Strath Union is developing new policies addressing gender-based violence

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By Yousuf Khursheed

Strath Union is currently developing a gender-based violence policy as part of plans to change the wider culture at Strathclyde.

The policies are getting developed alongside more comprehensive training for staff and students on subjects like consent, being a bystander, and allyship. The Union is also hoping to address rape culture, provide better support for survivors of gender-based violence, and is hoping to encourage men especially to become allies.

While some of the work has been ongoing for a while, the importance of the project was amplified as major demonstrations regarding womens’ safety ensued across the UK, following Sarah Everard’s kidnap and murder last month. 

“Ending sexual and gender-based violence is not a challenge for survivors to overcome – rather, it’s a challenge for all of society to overcome,” said Rachel Cairns, current Vice President Inclusion at Strath Union. She added: “At around 50% of our population, men’s roles are just as vital in educating others, and going the extra mile to ensure the safety of those around them.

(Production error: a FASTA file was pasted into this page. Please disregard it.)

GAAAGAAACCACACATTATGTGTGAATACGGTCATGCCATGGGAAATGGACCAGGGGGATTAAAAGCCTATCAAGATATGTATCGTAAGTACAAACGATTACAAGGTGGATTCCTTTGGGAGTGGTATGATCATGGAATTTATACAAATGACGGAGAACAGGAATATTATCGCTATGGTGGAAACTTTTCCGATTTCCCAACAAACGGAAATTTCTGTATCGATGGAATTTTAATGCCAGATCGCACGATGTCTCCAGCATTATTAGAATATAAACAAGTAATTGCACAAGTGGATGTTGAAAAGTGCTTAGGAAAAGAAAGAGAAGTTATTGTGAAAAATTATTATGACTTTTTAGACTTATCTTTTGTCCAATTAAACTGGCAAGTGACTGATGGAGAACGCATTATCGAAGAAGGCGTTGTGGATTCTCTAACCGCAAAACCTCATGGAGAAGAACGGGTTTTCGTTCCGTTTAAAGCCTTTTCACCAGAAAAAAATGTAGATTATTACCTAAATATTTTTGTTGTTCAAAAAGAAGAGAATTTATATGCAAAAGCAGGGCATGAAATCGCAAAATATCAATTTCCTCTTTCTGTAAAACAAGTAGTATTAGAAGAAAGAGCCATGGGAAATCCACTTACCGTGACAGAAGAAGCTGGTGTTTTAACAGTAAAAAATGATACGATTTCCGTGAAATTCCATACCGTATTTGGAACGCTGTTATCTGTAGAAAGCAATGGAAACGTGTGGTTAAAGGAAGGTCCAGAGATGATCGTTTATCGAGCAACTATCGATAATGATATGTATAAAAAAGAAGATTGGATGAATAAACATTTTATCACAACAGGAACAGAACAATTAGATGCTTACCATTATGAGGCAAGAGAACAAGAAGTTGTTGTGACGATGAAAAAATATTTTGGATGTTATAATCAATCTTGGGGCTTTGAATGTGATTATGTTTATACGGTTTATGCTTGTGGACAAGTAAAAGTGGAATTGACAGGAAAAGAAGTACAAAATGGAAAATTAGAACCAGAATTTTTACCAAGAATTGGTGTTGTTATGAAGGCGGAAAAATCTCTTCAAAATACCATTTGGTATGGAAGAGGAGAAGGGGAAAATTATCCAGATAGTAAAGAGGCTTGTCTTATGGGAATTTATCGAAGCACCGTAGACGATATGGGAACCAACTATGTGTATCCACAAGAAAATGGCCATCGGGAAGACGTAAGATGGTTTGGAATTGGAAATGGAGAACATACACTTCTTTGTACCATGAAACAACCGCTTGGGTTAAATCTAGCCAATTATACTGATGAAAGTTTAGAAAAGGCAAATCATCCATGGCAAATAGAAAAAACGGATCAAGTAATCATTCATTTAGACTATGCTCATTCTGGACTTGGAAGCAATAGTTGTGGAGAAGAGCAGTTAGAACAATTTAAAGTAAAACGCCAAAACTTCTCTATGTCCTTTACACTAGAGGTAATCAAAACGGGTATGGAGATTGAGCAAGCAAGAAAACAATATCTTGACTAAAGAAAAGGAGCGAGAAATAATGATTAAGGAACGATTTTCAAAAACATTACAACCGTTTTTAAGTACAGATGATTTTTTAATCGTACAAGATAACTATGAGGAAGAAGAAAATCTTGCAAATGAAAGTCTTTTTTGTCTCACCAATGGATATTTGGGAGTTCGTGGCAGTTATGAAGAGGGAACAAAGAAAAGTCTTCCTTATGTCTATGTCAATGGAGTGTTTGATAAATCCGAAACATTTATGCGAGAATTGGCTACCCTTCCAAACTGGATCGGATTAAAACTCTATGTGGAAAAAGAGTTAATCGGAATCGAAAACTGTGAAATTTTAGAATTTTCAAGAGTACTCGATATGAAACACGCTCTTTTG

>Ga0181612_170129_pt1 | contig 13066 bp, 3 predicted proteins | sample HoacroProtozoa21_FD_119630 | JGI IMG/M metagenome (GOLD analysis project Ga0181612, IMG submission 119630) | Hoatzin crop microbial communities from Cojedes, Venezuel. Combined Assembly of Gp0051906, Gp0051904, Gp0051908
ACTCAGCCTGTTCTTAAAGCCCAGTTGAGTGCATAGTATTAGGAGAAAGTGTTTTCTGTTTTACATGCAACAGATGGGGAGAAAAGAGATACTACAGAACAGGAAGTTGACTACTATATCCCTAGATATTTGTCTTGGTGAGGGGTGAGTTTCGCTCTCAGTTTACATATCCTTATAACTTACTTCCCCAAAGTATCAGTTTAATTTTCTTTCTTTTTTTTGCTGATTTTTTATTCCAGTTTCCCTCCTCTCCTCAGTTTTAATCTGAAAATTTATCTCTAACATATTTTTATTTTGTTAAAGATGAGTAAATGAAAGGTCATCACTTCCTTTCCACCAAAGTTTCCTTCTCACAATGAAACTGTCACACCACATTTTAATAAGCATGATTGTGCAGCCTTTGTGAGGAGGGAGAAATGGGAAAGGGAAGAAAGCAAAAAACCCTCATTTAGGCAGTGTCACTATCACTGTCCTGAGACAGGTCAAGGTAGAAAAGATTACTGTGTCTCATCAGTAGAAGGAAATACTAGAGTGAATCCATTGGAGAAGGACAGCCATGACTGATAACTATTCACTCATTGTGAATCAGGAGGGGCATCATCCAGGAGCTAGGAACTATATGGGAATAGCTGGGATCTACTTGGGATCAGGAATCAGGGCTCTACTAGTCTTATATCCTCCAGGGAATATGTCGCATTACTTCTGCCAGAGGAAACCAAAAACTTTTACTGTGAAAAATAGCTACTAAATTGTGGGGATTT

“Ally is an active word, and a call to action. To be an ally means to listen to the voices of survivors, to reflect on your own unconscious biases, to engage in conversations about how we make our communities safer, and maybe even adjust your own behaviours.“

In November last year, in light of the international 16 Days of Action against gender-based violence movement, Cairns set up the “Let’s Disclose it” campaign to demand clear reporting pathways, campaign against non-disclosure and “silencing agreements”, and encourage people to disclose their experiences with gender-based and sexual violence wherever they can. 

“At the moment, a power of work is being done to shift the culture at Strathclyde,” Cairns explained. She added: “I’ve been working on eradicating the use of non-disclosure agreements (NDAs) in cases of sexual misconduct. NDAs are practically unenforceable, and when they are used, they are used to silence survivors and enable perpetrators. I’ve been working with the University to end their use at Strathclyde and should hopefully have some exciting announcements about this soon.”

The University of Strathclyde has an on campus drop-in service from Glasgow and Clyde Rape Crisis. This service has been made available through text and WhatsApp during lockdown. 

Strath Union has also put together a page of potential resources, including contacts for support services. The support page includes the Union’s safe taxis scheme, the zero tolerance to sexual assault and harassment policy, as well as information about any upcoming sessions covering allyship, consent, or bystander training. 

Anyone seeking assistance or guidance after experiencing sexual assault is urged to contact Strath Union for assistance and signposting to services.

Other resources are:

Strath Union Sexual Assault/Harassment Support:

Strathclyde Report & Support:

Rape Crisis Scotland

The Rosey Project

Women’s Aid

The Emily Test